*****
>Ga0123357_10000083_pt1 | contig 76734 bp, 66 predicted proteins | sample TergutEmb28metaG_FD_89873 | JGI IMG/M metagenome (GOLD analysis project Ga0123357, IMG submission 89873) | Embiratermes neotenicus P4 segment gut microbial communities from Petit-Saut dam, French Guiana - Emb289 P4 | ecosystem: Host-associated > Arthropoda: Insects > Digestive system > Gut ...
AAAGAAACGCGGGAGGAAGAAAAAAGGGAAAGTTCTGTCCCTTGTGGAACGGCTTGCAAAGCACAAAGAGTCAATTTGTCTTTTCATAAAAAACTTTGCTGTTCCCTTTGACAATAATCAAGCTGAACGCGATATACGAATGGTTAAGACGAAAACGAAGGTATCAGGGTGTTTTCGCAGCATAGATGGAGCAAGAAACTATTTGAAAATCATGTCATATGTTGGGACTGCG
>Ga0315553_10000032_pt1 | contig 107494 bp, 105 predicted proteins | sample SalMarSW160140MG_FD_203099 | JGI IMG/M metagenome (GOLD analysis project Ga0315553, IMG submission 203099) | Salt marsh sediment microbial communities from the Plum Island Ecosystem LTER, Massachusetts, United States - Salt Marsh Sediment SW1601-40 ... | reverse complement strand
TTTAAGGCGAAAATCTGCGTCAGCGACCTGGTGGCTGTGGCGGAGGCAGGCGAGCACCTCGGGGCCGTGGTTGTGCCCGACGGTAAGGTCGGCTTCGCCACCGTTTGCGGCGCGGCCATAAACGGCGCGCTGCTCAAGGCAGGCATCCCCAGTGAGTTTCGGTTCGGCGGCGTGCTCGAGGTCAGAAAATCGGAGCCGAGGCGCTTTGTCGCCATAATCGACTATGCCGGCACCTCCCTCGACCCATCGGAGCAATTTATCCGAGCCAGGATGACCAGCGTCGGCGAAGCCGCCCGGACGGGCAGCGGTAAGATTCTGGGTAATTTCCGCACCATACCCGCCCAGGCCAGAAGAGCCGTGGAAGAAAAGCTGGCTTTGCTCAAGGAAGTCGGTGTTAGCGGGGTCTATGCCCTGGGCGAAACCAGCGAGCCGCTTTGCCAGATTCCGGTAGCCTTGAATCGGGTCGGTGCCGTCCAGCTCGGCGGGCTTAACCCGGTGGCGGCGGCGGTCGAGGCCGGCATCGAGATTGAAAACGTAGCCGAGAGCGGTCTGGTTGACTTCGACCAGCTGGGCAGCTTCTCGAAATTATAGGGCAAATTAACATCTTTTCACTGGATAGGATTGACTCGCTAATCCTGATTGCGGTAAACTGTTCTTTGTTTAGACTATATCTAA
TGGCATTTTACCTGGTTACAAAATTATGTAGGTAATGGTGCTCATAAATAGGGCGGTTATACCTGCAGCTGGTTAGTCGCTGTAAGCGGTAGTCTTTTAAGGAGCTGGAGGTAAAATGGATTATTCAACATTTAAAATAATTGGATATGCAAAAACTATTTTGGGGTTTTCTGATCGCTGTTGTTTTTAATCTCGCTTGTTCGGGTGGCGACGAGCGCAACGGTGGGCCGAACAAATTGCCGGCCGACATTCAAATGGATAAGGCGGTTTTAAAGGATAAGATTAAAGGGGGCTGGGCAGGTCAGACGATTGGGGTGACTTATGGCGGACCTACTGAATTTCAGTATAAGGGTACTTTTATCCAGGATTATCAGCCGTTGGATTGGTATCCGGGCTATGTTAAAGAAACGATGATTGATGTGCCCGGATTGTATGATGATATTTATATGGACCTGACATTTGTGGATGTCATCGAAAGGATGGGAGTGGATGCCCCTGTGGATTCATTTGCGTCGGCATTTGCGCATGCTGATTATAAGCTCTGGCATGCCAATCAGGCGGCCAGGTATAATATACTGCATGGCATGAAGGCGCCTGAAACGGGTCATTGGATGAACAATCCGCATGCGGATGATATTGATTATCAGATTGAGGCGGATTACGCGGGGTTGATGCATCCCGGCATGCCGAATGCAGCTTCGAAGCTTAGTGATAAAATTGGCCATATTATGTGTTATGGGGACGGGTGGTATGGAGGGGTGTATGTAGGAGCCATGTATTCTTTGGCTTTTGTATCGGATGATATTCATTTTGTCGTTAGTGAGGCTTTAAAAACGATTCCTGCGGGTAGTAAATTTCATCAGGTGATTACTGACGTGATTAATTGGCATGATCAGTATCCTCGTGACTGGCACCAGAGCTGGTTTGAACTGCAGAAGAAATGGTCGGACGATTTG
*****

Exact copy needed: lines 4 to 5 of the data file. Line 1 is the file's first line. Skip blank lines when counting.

TTTAAGGCGAAAATCTGCGTCAGCGACCTGGTGGCTGTGGCGGAGGCAGGCGAGCACCTCGGGGCCGTGGTTGTGCCCGACGGTAAGGTCGGCTTCGCCACCGTTTGCGGCGCGGCCATAAACGGCGCGCTGCTCAAGGCAGGCATCCCCAGTGAGTTTCGGTTCGGCGGCGTGCTCGAGGTCAGAAAATCGGAGCCGAGGCGCTTTGTCGCCATAATCGACTATGCCGGCACCTCCCTCGACCCATCGGAGCAATTTATCCGAGCCAGGATGACCAGCGTCGGCGAAGCCGCCCGGACGGGCAGCGGTAAGATTCTGGGTAATTTCCGCACCATACCCGCCCAGGCCAGAAGAGCCGTGGAAGAAAAGCTGGCTTTGCTCAAGGAAGTCGGTGTTAGCGGGGTCTATGCCCTGGGCGAAACCAGCGAGCCGCTTTGCCAGATTCCGGTAGCCTTGAATCGGGTCGGTGCCGTCCAGCTCGGCGGGCTTAACCCGGTGGCGGCGGCGGTCGAGGCCGGCATCGAGATTGAAAACGTAGCCGAGAGCGGTCTGGTTGACTTCGACCAGCTGGGCAGCTTCTCGAAATTATAGGGCAAATTAACATCTTTTCACTGGATAGGATTGACTCGCTAATCCTGATTGCGGTAAACTGTTCTTTGTTTAGACTATATCTAA
TGGCATTTTACCTGGTTACAAAATTATGTAGGTAATGGTGCTCATAAATAGGGCGGTTATACCTGCAGCTGGTTAGTCGCTGTAAGCGGTAGTCTTTTAAGGAGCTGGAGGTAAAATGGATTATTCAACATTTAAAATAATTGGATATGCAAAAACTATTTTGGGGTTTTCTGATCGCTGTTGTTTTTAATCTCGCTTGTTCGGGTGGCGACGAGCGCAACGGTGGGCCGAACAAATTGCCGGCCGACATTCAAATGGATAAGGCGGTTTTAAAGGATAAGATTAAAGGGGGCTGGGCAGGTCAGACGATTGGGGTGACTTATGGCGGACCTACTGAATTTCAGTATAAGGGTACTTTTATCCAGGATTATCAGCCGTTGGATTGGTATCCGGGCTATGTTAAAGAAACGATGATTGATGTGCCCGGATTGTATGATGATATTTATATGGACCTGACATTTGTGGATGTCATCGAAAGGATGGGAGTGGATGCCCCTGTGGATTCATTTGCGTCGGCATTTGCGCATGCTGATTATAAGCTCTGGCATGCCAATCAGGCGGCCAGGTATAATATACTGCATGGCATGAAGGCGCCTGAAACGGGTCATTGGATGAACAATCCGCATGCGGATGATATTGATTATCAGATTGAGGCGGATTACGCGGGGTTGATGCATCCCGGCATGCCGAATGCAGCTTCGAAGCTTAGTGATAAAATTGGCCATATTATGTGTTATGGGGACGGGTGGTATGGAGGGGTGTATGTAGGAGCCATGTATTCTTTGGCTTTTGTATCGGATGATATTCATTTTGTCGTTAGTGAGGCTTTAAAAACGATTCCTGCGGGTAGTAAATTTCATCAGGTGATTACTGACGTGATTAATTGGCATGATCAGTATCCTCGTGACTGGCACCAGAGCTGGTTTGAACTGCAGAAGAAATGGTCGGACGATTTG